Oromia Zone is one of the zones in the Amhara Region of Ethiopia. Oromia is named for the Oromo people, who settled along the edge of the Ethiopian highlands that form this Zone. Oromia Zone is bordered on the southwest by Semien Shewa, on the northwest by Debub (South) Wollo and Argobba special woreda, and on the east by the Afar Region. Kemise is the administrative center of the Zone; other towns include Bati.
The Oromia Zone was created in the late summer of 1994, according to one account in response to pressure from the Oromo Liberation Front, which was actively agitating for autonomy for Afaan Oromo-speaking populations during late 1991 and early 1992. Four woredas were taken from Debub Wollo—Bati, Dewe, Esseya Gulla and Artuma—and two woredas from Semien Shewa—Fursi and Senbete—and appointing Kemise to be the Zonal capital. The new zone was organized into five woredas by combining Artuma and Fursi into one, and renaming Esseya Gola to Chefa Gola. The numbers and areas of the constituent woredas have since changed.
Based on the 2007 Census conducted by the Central Statistical Agency of Ethiopia (CSA), this Zone has a total population of 457,278, a decrease of -1.23% from the 1994 census, of whom 227,328 are men and 229,950 women; with an area of 3,470.04 square kilometers, Oromia has a population density of 131.78. While 51,728 or 11.31% are urban inhabitants, a further 2,005 or 0.44% are pastoralists. A total of 101,442 households were counted in this Zone, which results in an average of 4.51 persons to a household, and 97,957 housing units. The two largest ethnic groups reported in Oromia Zone were the Oromo (86.07%), and the Amhara (12.54%); all other ethnic groups made up 1.39% of the population. Afaan Oromo was spoken as a first language by 82.13%, and 16.99% spoke Amharic; the remaining 0.88% spoke all other primary languages reported. 97.07% were Muslim, and 2.4% of the population said they practiced Ethiopian Orthodox Christianity.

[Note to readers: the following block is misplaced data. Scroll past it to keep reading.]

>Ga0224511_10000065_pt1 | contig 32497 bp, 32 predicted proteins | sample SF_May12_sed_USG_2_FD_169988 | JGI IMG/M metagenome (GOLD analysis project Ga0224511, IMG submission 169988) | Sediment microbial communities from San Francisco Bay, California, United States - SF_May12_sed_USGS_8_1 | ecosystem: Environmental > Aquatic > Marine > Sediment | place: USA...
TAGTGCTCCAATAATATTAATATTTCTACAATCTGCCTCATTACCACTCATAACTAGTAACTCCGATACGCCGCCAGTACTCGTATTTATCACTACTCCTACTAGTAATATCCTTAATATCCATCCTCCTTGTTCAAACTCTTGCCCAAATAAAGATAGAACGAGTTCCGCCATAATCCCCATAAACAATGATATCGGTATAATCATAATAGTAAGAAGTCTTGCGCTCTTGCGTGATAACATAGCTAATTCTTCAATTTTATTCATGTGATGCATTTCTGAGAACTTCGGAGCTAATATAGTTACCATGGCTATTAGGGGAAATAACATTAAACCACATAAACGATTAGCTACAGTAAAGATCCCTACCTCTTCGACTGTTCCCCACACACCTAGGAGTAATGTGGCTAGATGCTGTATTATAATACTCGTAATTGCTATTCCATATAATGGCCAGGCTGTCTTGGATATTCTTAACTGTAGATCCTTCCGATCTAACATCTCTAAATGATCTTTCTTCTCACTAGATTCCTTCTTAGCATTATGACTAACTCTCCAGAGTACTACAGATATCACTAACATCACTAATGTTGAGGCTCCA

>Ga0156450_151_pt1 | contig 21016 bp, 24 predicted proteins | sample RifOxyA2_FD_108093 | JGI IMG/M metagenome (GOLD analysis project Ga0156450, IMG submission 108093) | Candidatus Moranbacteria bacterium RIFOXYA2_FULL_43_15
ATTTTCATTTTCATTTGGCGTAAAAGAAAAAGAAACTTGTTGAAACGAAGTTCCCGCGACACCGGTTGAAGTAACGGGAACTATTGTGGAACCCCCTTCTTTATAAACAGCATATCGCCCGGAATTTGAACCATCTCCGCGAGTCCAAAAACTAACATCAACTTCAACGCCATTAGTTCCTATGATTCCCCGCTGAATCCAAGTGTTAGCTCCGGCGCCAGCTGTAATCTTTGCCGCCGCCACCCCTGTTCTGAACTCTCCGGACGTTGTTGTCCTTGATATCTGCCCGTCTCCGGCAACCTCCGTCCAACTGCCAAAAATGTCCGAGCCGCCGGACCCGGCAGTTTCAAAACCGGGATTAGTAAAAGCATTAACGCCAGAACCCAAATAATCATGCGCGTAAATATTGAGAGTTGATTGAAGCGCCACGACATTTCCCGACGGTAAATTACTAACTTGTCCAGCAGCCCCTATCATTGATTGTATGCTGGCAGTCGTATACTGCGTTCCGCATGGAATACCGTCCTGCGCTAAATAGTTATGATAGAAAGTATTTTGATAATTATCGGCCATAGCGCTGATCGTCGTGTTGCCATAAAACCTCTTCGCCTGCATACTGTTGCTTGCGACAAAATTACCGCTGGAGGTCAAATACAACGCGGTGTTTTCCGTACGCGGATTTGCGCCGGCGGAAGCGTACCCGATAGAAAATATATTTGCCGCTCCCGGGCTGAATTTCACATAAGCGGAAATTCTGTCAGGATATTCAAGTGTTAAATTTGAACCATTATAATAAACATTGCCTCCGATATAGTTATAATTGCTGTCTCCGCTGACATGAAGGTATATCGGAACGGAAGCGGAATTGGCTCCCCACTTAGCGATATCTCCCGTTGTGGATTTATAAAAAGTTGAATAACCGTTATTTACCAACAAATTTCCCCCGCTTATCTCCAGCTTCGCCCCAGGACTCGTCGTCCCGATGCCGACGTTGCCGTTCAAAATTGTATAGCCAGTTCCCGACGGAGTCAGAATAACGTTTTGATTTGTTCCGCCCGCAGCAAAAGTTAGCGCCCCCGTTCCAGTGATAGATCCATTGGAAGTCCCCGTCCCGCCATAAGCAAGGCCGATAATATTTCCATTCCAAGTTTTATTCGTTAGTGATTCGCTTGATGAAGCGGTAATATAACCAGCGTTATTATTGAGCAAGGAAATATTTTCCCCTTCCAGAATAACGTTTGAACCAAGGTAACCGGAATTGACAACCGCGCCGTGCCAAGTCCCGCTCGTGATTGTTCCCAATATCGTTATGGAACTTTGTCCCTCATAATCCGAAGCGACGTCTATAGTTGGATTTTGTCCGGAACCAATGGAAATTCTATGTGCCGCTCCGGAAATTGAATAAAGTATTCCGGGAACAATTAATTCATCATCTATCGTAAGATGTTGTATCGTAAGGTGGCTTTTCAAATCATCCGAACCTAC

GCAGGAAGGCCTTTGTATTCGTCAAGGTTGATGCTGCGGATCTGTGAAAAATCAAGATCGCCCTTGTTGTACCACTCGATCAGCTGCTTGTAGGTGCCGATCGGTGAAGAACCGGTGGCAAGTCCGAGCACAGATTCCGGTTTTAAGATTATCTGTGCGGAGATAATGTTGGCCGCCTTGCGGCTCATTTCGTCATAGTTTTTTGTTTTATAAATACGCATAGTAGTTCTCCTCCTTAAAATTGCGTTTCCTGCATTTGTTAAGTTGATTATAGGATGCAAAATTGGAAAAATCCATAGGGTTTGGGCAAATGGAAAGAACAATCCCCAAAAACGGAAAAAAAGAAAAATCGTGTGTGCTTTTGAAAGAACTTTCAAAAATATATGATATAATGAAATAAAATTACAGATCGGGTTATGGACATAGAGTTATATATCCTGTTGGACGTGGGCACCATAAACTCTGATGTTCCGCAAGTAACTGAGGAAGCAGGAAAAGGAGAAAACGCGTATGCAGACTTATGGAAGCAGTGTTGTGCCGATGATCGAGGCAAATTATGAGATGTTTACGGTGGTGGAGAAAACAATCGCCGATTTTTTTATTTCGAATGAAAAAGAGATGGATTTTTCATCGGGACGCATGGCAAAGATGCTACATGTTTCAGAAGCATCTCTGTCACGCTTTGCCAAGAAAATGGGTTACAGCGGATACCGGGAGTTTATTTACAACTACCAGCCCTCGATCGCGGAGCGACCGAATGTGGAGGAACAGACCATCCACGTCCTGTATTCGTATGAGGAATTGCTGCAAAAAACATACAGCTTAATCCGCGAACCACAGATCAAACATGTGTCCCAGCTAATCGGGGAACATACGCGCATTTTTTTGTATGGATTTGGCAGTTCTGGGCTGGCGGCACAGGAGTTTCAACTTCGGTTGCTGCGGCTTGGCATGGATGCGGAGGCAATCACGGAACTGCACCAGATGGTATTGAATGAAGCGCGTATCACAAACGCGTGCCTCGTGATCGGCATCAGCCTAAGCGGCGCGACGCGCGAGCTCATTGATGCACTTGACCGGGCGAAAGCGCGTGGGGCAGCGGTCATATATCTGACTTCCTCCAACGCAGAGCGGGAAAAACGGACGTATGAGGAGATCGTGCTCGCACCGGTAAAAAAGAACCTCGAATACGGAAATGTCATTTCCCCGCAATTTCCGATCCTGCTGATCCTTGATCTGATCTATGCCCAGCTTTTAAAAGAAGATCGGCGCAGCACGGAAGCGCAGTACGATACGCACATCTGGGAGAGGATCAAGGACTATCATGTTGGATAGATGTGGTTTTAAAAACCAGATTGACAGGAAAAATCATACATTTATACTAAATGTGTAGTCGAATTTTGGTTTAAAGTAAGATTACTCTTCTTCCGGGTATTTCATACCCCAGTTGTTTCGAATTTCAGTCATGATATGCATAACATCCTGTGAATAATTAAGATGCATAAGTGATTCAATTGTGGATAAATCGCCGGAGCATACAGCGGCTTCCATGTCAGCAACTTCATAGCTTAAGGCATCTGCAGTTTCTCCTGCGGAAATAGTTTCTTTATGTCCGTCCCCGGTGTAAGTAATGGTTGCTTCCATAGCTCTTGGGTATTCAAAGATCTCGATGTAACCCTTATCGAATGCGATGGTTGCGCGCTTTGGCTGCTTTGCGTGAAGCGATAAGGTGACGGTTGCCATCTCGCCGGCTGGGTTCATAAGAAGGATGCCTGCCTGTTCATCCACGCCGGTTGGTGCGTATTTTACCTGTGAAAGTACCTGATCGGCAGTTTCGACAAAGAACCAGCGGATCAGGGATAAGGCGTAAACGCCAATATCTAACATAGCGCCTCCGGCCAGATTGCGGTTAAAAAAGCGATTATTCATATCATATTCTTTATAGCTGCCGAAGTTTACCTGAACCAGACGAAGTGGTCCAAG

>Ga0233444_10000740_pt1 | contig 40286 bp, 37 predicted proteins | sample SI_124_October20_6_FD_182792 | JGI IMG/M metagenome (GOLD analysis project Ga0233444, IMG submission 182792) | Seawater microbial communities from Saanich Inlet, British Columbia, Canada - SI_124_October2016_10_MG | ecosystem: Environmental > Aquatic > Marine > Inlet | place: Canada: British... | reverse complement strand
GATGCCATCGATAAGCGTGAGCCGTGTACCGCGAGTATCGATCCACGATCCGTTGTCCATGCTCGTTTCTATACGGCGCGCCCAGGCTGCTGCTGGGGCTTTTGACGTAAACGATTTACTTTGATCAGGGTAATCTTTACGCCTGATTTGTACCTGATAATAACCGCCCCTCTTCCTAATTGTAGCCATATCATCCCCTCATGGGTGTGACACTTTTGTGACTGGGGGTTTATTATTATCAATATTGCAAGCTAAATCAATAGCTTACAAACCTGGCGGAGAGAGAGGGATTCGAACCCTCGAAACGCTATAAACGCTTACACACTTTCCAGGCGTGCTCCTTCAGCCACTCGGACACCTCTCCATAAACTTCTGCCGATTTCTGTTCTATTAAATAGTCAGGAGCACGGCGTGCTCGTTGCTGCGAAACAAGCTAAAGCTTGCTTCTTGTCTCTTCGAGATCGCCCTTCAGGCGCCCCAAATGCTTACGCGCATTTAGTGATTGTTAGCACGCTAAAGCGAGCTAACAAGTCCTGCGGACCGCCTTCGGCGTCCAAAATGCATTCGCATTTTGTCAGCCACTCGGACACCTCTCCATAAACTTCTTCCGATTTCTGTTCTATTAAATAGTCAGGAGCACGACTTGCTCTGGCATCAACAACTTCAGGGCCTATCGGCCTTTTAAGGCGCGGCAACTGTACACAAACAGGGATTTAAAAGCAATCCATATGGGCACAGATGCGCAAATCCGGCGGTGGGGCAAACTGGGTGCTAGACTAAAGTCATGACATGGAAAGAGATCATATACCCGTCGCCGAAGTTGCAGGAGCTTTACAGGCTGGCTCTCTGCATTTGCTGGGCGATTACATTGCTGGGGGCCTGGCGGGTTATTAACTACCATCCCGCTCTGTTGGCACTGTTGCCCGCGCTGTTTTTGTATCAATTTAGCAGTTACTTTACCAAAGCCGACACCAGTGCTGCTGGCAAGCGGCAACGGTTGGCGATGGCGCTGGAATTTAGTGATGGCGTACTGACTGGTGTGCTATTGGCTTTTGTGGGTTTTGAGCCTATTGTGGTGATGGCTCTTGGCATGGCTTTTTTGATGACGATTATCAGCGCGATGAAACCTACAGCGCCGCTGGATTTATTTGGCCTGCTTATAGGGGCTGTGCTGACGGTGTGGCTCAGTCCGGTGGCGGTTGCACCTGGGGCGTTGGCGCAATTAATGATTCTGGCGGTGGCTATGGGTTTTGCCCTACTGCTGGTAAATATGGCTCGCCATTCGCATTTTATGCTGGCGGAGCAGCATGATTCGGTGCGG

The 1994 national census reported a total population for this Zone of 462,951 in 97,025 households, of whom 232,461 were men and 230,490 women; 39,666 or 8.57% of its population were urban dwellers at the time. The three largest ethnic groups reported in Oromia Zone were the Oromo (65.34%), the Amhara (31.79%), and the Argobba (2.29%); all other ethnic groups made up 0.58% of the population. Afaan Oromo was spoken as a first language by 65.08%, and 34.29% spoke Amharic; the remaining 0.63% spoke all other primary languages reported. 98.01% were Muslim, and 1.92% of the population said they practiced Ethiopian Orthodox Christianity.
According to a May 24, 2004 World Bank memorandum, 5% of the inhabitants of Oromia Zone have access to electricity, this zone has a road density of 23.9 kilometers per 1000 square kilometers (compared to the national average of 30 kilometers), the average rural household has 0.6 hectare of land (compared to the national average of 1.01 hectare of land and an average of 0.75 for the Amhara Region) and the equivalent of 0.5 heads of livestock. 10.9% of the population is in non-farm related jobs, compared to the national average of 25% and a regional average of 21%. 25% of all eligible children are enrolled in primary school, and 3% in secondary schools. 100% of the zone is exposed to malaria, and none to Tsetse fly. The memorandum gave this zone a drought risk rating of 565.
- Sarah Vaughan, "Ethnicity and Power in Ethiopia" Archived August 13, 2011, at the Wayback Machine. (University of Edinburgh: Ph.D. Thesis, 2003), p. 240 n. 259
- "Field Trip to North Shewa, Oromo and South Welo Zones of Region 3 (Amhara) 31 August - 3 September 1994" UNDP Emergencies Unit for Ethiopia report, dated September 1994 (accessed 13 January 2009)
- Census 2007 Tables: Amhara Region Archived November 14, 2010, at the Wayback Machine., Tables 2.1, 2.4, 2.5, 3.1, 3.2 and 3.4.
- 1994 Population and Housing Census of Ethiopia: Results for Amhara Region, Vol. 1, part 1 Archived November 15, 2010, at the Wayback Machine., Tables 2.1, 2.11, 2.14, 2.17 (accessed 6 April 2009)
- "Ethiopia - Second Road Sector Development Program Project", p.3 (World Bank Project Appraisal Document, published 19 May 2003)
- Comparative national and regional figures comes from the World Bank publication, Klaus Deininger et al. "Tenure Security and Land Related Investment", WP-2991 (accessed 23 March 2006).
- World Bank, Four Ethiopias: A Regional Characterization (accessed 23 March 2006)